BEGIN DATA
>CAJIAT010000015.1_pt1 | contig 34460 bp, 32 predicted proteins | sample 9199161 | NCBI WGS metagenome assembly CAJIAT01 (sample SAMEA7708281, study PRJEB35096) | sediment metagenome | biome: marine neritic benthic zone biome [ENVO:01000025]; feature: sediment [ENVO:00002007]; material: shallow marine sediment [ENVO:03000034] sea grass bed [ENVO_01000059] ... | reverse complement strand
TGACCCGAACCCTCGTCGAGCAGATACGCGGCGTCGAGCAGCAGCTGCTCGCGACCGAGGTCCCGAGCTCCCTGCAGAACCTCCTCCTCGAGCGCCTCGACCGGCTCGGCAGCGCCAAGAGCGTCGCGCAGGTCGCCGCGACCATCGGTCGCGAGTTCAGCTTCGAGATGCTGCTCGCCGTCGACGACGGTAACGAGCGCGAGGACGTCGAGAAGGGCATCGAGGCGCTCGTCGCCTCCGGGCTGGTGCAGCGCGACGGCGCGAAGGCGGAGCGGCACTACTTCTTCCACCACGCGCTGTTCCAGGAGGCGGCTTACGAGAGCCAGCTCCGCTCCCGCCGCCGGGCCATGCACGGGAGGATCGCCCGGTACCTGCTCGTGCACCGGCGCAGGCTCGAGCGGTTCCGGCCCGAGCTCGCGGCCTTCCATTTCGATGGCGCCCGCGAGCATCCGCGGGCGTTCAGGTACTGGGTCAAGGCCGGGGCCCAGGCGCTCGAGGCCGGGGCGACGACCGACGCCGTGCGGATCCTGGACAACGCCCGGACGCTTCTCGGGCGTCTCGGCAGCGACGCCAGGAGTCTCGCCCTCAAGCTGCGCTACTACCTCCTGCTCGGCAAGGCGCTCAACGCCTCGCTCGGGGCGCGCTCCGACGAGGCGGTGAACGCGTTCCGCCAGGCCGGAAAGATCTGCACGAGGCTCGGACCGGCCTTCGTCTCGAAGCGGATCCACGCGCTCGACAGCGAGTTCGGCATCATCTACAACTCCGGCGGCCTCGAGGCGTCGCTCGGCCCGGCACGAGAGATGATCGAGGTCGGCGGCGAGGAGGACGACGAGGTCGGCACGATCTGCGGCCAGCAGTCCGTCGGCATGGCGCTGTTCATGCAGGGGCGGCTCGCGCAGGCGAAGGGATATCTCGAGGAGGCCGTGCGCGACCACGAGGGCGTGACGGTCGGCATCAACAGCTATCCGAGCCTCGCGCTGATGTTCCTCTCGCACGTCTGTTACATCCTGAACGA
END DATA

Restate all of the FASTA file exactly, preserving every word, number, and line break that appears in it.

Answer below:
>CAJIAT010000015.1_pt1 | contig 34460 bp, 32 predicted proteins | sample 9199161 | NCBI WGS metagenome assembly CAJIAT01 (sample SAMEA7708281, study PRJEB35096) | sediment metagenome | biome: marine neritic benthic zone biome [ENVO:01000025]; feature: sediment [ENVO:00002007]; material: shallow marine sediment [ENVO:03000034] sea grass bed [ENVO_01000059] ... | reverse complement strand
TGACCCGAACCCTCGTCGAGCAGATACGCGGCGTCGAGCAGCAGCTGCTCGCGACCGAGGTCCCGAGCTCCCTGCAGAACCTCCTCCTCGAGCGCCTCGACCGGCTCGGCAGCGCCAAGAGCGTCGCGCAGGTCGCCGCGACCATCGGTCGCGAGTTCAGCTTCGAGATGCTGCTCGCCGTCGACGACGGTAACGAGCGCGAGGACGTCGAGAAGGGCATCGAGGCGCTCGTCGCCTCCGGGCTGGTGCAGCGCGACGGCGCGAAGGCGGAGCGGCACTACTTCTTCCACCACGCGCTGTTCCAGGAGGCGGCTTACGAGAGCCAGCTCCGCTCCCGCCGCCGGGCCATGCACGGGAGGATCGCCCGGTACCTGCTCGTGCACCGGCGCAGGCTCGAGCGGTTCCGGCCCGAGCTCGCGGCCTTCCATTTCGATGGCGCCCGCGAGCATCCGCGGGCGTTCAGGTACTGGGTCAAGGCCGGGGCCCAGGCGCTCGAGGCCGGGGCGACGACCGACGCCGTGCGGATCCTGGACAACGCCCGGACGCTTCTCGGGCGTCTCGGCAGCGACGCCAGGAGTCTCGCCCTCAAGCTGCGCTACTACCTCCTGCTCGGCAAGGCGCTCAACGCCTCGCTCGGGGCGCGCTCCGACGAGGCGGTGAACGCGTTCCGCCAGGCCGGAAAGATCTGCACGAGGCTCGGACCGGCCTTCGTCTCGAAGCGGATCCACGCGCTCGACAGCGAGTTCGGCATCATCTACAACTCCGGCGGCCTCGAGGCGTCGCTCGGCCCGGCACGAGAGATGATCGAGGTCGGCGGCGAGGAGGACGACGAGGTCGGCACGATCTGCGGCCAGCAGTCCGTCGGCATGGCGCTGTTCATGCAGGGGCGGCTCGCGCAGGCGAAGGGATATCTCGAGGAGGCCGTGCGCGACCACGAGGGCGTGACGGTCGGCATCAACAGCTATCCGAGCCTCGCGCTGATGTTCCTCTCGCACGTCTGTTACATCCTGAACGA